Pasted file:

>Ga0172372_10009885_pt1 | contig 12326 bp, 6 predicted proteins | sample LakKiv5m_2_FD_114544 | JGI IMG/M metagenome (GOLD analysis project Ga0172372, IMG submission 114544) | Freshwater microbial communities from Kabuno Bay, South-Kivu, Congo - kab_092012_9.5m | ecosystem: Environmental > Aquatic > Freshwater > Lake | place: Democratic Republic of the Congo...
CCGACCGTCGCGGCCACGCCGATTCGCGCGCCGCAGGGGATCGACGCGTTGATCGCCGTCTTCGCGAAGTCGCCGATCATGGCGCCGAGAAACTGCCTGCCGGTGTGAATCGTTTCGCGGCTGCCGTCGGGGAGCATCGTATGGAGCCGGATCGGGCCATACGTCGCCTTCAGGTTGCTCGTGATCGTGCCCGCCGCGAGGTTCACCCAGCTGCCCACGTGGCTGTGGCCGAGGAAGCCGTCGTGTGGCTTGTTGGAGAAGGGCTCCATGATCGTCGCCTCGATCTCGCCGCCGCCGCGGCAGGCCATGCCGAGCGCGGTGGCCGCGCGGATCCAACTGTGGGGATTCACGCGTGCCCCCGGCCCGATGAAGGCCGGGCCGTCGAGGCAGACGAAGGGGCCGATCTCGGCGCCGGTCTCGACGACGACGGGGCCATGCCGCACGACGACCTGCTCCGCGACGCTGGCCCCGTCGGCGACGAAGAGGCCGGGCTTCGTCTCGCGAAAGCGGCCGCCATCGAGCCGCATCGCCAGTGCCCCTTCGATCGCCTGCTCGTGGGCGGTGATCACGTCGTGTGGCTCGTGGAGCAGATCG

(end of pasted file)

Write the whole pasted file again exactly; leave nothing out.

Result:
>Ga0172372_10009885_pt1 | contig 12326 bp, 6 predicted proteins | sample LakKiv5m_2_FD_114544 | JGI IMG/M metagenome (GOLD analysis project Ga0172372, IMG submission 114544) | Freshwater microbial communities from Kabuno Bay, South-Kivu, Congo - kab_092012_9.5m | ecosystem: Environmental > Aquatic > Freshwater > Lake | place: Democratic Republic of the Congo...
CCGACCGTCGCGGCCACGCCGATTCGCGCGCCGCAGGGGATCGACGCGTTGATCGCCGTCTTCGCGAAGTCGCCGATCATGGCGCCGAGAAACTGCCTGCCGGTGTGAATCGTTTCGCGGCTGCCGTCGGGGAGCATCGTATGGAGCCGGATCGGGCCATACGTCGCCTTCAGGTTGCTCGTGATCGTGCCCGCCGCGAGGTTCACCCAGCTGCCCACGTGGCTGTGGCCGAGGAAGCCGTCGTGTGGCTTGTTGGAGAAGGGCTCCATGATCGTCGCCTCGATCTCGCCGCCGCCGCGGCAGGCCATGCCGAGCGCGGTGGCCGCGCGGATCCAACTGTGGGGATTCACGCGTGCCCCCGGCCCGATGAAGGCCGGGCCGTCGAGGCAGACGAAGGGGCCGATCTCGGCGCCGGTCTCGACGACGACGGGGCCATGCCGCACGACGACCTGCTCCGCGACGCTGGCCCCGTCGGCGACGAAGAGGCCGGGCTTCGTCTCGCGAAAGCGGCCGCCATCGAGCCGCATCGCCAGTGCCCCTTCGATCGCCTGCTCGTGGGCGGTGATCACGTCGTGTGGCTCGTGGAGCAGATCG